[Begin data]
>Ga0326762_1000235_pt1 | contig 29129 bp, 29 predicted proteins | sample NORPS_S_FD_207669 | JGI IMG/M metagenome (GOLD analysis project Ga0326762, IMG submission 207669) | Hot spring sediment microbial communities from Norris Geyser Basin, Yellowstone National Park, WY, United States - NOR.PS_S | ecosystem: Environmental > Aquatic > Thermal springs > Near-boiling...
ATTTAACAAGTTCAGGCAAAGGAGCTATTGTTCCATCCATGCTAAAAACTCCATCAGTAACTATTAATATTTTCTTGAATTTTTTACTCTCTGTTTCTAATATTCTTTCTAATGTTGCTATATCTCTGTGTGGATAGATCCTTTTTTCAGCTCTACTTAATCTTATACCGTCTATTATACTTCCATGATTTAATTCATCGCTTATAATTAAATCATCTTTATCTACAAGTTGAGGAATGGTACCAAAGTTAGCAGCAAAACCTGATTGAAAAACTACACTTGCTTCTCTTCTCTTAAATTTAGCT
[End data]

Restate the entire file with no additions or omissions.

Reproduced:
>Ga0326762_1000235_pt1 | contig 29129 bp, 29 predicted proteins | sample NORPS_S_FD_207669 | JGI IMG/M metagenome (GOLD analysis project Ga0326762, IMG submission 207669) | Hot spring sediment microbial communities from Norris Geyser Basin, Yellowstone National Park, WY, United States - NOR.PS_S | ecosystem: Environmental > Aquatic > Thermal springs > Near-boiling...
ATTTAACAAGTTCAGGCAAAGGAGCTATTGTTCCATCCATGCTAAAAACTCCATCAGTAACTATTAATATTTTCTTGAATTTTTTACTCTCTGTTTCTAATATTCTTTCTAATGTTGCTATATCTCTGTGTGGATAGATCCTTTTTTCAGCTCTACTTAATCTTATACCGTCTATTATACTTCCATGATTTAATTCATCGCTTATAATTAAATCATCTTTATCTACAAGTTGAGGAATGGTACCAAAGTTAGCAGCAAAACCTGATTGAAAAACTACACTTGCTTCTCTTCTCTTAAATTTAGCT